A Tale of Two Churches: Staying Churches Parts 9 and 10

9. Staying Churches tend to look through the rear view mirror instead of the windshield. Imagine for a moment you get in your car to go somewhere. You get in, adjust your seat, secure your seat belt and take off. You must then choose which glass feature you are going to look through while you drive: windshield or rear view mirror. If your intent is to move forward where you have not been, it would impossible – even unsafe and unwise – to navigate by looking behind you. Staying churches tend to navigate in this manner. These churches spend an unhealthy amount of time dwelling on where they have been instead of focusing on where they are Please notice that I said, “an unhealthy amount” of time. There is absolutely nothing wrong with being proud of what the church has accomplished in the past. It can be helpful at times. If a church lives in the past, consistently looking back to past pastors, programs, and practices, it won’t be long until the phrase, “Our best years are behind us” is uttered.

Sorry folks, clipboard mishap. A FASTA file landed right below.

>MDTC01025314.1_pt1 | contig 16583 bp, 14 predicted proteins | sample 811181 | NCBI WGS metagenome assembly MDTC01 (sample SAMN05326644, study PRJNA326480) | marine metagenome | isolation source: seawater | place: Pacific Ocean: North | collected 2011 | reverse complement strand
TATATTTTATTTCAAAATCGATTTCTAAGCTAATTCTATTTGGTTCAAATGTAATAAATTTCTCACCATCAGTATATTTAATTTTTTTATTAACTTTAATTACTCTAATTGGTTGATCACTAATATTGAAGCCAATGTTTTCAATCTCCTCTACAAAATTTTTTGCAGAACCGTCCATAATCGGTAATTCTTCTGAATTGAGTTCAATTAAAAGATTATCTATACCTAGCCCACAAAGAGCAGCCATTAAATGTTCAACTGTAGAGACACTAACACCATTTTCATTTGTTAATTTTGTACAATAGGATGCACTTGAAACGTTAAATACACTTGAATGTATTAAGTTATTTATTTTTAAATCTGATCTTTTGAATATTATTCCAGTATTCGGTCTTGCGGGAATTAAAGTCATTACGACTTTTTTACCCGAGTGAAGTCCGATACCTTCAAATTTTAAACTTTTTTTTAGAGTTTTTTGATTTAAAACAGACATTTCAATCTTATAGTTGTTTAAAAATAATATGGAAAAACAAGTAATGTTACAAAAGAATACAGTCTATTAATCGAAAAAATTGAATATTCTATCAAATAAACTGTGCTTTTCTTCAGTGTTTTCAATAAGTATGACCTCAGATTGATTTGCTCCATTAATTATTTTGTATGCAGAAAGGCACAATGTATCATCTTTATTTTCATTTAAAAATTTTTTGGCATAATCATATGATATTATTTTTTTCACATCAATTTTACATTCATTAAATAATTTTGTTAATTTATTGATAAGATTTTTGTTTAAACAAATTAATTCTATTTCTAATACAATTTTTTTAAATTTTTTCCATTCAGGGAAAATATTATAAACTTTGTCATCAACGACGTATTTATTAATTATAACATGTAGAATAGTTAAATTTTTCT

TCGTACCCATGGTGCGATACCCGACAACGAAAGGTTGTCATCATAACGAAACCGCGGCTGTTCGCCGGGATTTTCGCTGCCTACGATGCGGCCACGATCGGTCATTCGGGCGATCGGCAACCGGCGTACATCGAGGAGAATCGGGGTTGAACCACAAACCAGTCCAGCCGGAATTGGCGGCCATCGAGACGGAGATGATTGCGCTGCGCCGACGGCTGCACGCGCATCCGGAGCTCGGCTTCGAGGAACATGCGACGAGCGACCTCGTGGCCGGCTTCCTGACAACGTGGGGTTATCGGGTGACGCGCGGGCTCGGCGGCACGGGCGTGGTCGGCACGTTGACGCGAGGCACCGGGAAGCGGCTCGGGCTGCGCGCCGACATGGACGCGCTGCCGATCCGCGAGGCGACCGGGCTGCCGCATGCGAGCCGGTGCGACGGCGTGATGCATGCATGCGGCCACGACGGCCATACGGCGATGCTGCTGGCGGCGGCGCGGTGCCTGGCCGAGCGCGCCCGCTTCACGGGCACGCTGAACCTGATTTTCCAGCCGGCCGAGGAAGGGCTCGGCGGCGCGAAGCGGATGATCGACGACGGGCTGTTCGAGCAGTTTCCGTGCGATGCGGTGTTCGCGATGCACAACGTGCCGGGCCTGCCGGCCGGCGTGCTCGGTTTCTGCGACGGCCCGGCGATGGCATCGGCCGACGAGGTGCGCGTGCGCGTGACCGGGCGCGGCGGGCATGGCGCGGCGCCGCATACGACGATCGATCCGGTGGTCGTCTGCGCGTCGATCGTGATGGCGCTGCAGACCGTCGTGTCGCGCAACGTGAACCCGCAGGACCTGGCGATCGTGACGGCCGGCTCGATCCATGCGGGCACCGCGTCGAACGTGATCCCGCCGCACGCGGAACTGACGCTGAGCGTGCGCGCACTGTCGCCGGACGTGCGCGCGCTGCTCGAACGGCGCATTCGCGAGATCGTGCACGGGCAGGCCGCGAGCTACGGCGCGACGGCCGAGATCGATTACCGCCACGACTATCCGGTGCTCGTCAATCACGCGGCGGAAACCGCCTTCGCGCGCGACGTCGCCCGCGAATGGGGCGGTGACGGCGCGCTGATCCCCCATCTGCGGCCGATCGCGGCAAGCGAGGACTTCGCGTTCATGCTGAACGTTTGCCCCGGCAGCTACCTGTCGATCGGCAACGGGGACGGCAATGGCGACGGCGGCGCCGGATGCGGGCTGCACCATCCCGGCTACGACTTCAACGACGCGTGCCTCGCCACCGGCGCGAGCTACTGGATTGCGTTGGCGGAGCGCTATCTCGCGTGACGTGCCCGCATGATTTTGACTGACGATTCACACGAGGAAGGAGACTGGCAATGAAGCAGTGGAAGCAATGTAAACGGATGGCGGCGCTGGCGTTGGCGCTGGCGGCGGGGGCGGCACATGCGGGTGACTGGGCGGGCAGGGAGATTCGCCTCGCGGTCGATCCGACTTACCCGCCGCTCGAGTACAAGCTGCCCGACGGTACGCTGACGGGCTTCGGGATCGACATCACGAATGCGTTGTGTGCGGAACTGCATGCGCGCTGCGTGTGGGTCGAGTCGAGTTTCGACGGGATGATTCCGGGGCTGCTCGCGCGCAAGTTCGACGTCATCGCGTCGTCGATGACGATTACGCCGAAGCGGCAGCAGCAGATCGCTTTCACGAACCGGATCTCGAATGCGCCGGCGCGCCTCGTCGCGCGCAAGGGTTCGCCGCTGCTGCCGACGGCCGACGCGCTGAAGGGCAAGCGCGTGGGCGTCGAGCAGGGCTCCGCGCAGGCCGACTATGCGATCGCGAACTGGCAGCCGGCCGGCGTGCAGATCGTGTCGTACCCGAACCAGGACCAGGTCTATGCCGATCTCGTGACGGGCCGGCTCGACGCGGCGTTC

10. Staying Churches tend to push back against cooperating with other churches when it comes to kingdom work. I want to be careful here. Not all staying churches push back against working with other churches. For whatever reason, many churches- including Southern Baptist churches who tout cooperation as a defining denominational characteristic – are not always ready to cooperate. Perhaps there is a deep-seeded feeling of competition. Perhaps there is a sense of guilt or embarrassment that other churches are doing more. Perhaps it is a fear of other churches stealing members. Perhaps it is easier not to work together. Perhaps it is a lack of understanding of that we are involved in kingdom work and we desperately need each other. I don’t know. Staying churches are content to the pull the entire weight of the Great Commission on their own, and the results are evident.